Friday, 23 November 2007

FEM Analysis...

AKT has run an initial FEM analysis on the roof structure, and well...we've got a bit of work to do.
Though significantly lighter than conventional concrete, the Fibre-C is still concrete, and the self-load of the material is a bit more than our geoemtry can handle at the moment. Basically, with the tilt/lean of the roof structure, the self-load of the structural material, and the non-continouous nature of the structure....our notch joints are taking a hell of a load. The moment forces that these joints are taking is very high. We are also experiencing high stresses and deformation in the profiles due to bending in their weak axis. AKT has told us we need to reduce the stresses by a factor of about 6 (no stress factor has got to be +100 these days).

We've got a few options for reducing these stresses, but it looks like it's going to be a combination of them all:

1. Decrease the tilt angle of the roof structure. By reducing the angle by 15 degrees we gain a factor of 2. We also lose some of the dynamic formal movement and drama of the structure.

2. Introduce bracing, especially at the sides of the pavilion. This could be done by infilling flat sheets of fibre-c stiffeners between profiles at various locations. This could also detract from the visual and structural purity of the pavilion.

3. Add more primary ribs at the side faces. This might alter the visual effect of the moire pattern, but could also be interesting if done as a gradient of spacing. I also find it interesting to architecturally express where the structure is performing the most.

4. Increase thickness of material at primary ribs to 13mm, and decrease thickness of material at secondary profiles to 10mm (reducing the self-load).

As I said, we've got some work to do. All of these decisions need to be looked at before we can make a call on them. We need to maintain our design concept, while finding a structural solution that suits. But in particular...we need to so so ASAP!

Here's a look at the revised wire model with spliced profiles and intersection nodes we sent over to AKT today for a quick analysis. In this version, we have reduced the tilt angle by 10 degrees on the front face, and 5 degress on the back.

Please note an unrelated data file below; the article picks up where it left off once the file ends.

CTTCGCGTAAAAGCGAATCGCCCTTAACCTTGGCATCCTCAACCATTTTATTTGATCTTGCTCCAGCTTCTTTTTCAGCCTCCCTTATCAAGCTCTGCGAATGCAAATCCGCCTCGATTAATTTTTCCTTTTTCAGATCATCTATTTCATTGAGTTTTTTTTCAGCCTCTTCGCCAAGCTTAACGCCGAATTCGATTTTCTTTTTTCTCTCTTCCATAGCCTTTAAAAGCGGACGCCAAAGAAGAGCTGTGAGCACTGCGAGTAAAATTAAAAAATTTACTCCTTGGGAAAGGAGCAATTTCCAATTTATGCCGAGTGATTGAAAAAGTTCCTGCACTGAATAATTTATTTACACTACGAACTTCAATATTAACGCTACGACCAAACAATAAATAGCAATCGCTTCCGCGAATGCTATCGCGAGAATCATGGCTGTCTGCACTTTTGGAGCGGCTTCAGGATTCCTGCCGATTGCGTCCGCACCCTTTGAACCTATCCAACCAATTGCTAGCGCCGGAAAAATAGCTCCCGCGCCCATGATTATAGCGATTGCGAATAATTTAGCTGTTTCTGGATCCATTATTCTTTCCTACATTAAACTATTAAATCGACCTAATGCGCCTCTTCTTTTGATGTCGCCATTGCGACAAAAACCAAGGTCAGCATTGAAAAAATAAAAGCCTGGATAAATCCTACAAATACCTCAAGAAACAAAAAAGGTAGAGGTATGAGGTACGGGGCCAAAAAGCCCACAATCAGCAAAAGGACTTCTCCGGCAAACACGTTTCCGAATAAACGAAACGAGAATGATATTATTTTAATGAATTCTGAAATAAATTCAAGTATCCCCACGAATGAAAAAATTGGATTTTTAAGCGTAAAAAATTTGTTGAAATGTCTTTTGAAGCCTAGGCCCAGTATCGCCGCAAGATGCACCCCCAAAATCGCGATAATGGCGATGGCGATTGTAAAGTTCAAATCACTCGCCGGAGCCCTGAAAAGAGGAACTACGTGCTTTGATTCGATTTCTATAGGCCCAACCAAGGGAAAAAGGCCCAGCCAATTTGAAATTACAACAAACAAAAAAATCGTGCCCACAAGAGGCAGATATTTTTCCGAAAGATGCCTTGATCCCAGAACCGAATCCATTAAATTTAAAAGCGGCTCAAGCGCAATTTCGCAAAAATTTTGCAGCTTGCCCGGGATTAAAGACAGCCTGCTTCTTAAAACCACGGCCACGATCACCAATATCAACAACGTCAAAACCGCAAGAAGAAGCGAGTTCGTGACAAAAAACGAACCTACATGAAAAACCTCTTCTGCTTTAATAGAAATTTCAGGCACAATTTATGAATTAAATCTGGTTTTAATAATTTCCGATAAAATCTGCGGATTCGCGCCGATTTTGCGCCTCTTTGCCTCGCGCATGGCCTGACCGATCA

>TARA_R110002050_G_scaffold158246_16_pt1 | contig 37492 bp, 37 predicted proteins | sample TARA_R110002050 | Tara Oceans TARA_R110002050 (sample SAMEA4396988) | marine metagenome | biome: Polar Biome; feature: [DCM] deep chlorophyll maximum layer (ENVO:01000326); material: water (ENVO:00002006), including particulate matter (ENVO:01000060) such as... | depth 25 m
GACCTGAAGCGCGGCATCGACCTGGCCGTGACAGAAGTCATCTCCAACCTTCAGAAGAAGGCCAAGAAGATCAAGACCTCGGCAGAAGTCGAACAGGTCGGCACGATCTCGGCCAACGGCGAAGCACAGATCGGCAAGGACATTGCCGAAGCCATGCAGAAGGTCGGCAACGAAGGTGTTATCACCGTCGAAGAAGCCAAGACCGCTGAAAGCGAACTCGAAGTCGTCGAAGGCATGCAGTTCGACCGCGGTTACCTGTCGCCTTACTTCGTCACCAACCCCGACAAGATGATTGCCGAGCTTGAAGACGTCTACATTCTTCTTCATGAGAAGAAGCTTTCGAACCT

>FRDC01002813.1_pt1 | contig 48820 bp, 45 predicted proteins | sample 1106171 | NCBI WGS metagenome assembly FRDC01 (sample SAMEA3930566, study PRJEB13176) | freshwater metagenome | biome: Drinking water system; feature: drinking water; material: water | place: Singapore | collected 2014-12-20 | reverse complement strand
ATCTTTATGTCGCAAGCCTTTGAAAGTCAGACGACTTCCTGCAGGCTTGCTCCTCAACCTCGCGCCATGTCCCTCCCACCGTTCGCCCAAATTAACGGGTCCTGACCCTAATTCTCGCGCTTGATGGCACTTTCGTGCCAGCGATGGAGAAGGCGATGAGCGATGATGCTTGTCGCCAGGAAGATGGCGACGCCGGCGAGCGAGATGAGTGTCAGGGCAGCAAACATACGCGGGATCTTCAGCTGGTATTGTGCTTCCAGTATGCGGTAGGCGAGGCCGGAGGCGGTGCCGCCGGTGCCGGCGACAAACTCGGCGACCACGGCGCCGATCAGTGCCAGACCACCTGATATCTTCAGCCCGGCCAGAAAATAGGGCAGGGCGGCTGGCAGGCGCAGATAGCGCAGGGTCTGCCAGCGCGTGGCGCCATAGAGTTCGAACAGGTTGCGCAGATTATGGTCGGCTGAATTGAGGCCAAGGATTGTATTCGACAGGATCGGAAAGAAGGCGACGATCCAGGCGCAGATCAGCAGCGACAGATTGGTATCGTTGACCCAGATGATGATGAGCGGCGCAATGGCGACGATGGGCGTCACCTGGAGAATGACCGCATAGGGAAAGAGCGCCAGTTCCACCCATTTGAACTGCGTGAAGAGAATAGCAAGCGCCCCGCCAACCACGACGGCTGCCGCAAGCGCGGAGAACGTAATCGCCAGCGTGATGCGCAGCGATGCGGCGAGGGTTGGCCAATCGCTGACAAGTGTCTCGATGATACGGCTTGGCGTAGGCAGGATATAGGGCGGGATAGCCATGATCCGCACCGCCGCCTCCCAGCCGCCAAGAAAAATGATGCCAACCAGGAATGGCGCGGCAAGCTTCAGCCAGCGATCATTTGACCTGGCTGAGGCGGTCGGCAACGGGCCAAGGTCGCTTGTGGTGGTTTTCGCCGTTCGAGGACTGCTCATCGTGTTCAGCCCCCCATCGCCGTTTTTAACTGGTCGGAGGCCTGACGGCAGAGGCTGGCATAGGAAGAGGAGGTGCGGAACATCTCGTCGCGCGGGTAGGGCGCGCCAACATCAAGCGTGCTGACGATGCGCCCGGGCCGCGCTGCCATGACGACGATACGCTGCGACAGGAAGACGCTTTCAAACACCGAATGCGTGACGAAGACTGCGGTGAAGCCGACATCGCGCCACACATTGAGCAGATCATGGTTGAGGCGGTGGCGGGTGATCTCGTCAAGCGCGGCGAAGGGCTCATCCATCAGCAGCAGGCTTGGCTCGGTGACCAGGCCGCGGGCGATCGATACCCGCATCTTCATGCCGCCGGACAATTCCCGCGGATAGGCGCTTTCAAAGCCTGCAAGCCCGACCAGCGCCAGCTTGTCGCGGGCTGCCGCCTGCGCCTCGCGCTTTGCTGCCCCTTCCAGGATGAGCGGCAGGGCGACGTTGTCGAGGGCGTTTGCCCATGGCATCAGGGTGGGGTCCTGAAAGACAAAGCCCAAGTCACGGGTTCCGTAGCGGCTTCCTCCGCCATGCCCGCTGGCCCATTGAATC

On another note, once again we have also revised the bench geometry again. Don't worry, it won't be the last time. As you can see below, we are using the 3.6m x 1.2m standard sheet size of Fibre-C as the module for sizing our profiles.
In light of this, we have now lowered the height of the seatback/counter, so that it drops within the 1.2m width of the sheet material. this allows us to cut the entire bench profile in the primary direction, in one continous piece. this is a very minor change, but one which saves us huge amounts of hassle and detailing.

Tuesday, 20 November 2007

joint details

We've made some progress on the joint detials over the last week. The two models we were looking at use silicone gaskets to provide a cushion between the interlocking profiles and here are the two mock-ups back from the RP lab. Thanks to Jeroen for all his help.

After a design team meeting, we've decided to go with the second option because it can deal with a variation in angles in two planes; it acts as a rotational stiffener once in place, and it will provide a locking resistance against vertical shear.

The assembly process has been reduced to a minimum - a pair of gaskets will be bonded to the notches on the primary concrete profile in advance. On site, the cross profile will be inserted and then the remaining pair of gaskets can be mechanically fixed with one pin each to lock the joint together.

Monday, 19 November 2007

bench in progress...

more revisions to the bench profiles. the original competition entry had the profiles revolving with the geometry of the bench, however this poses problems with how we slot the bench profiles with the deck underneath. now, we are continuing the primary profiles of the roof and floor into the bench. for the cross-members we are looking at taking the sections in one direction for the vertical surfaces of the bench (horizontal sections) and another for the horizontal (seating) surfaces of the bench. we still need to work on the density and spacing of the profiles, but i think we now have the principle in place.

as the deadline approaches and the complexity of joints is exposed, we are basing many decisions on the infamous "KISS Principle".

however, as usual, all sections are completely planar, but never parrallel...

more from theverymany...

here's a few more images from Marc Fornes of theverymany, and his entry into the DRL10 pavilion competition. Marc is doing some fascinating generative geometries in RhinoScript. This entry explores the use of a Danzer Tile, which is an aperiodic tiling system. Check out his site for more. As seen in previous posts, Marc has generously been supplying us with coding support to help us automate the process of producing the documentation for our pavilion.

Sunday, 18 November 2007

more joint options

work in progress...

the bench profiles are slowly beginning to take are some screen shots from today's progress...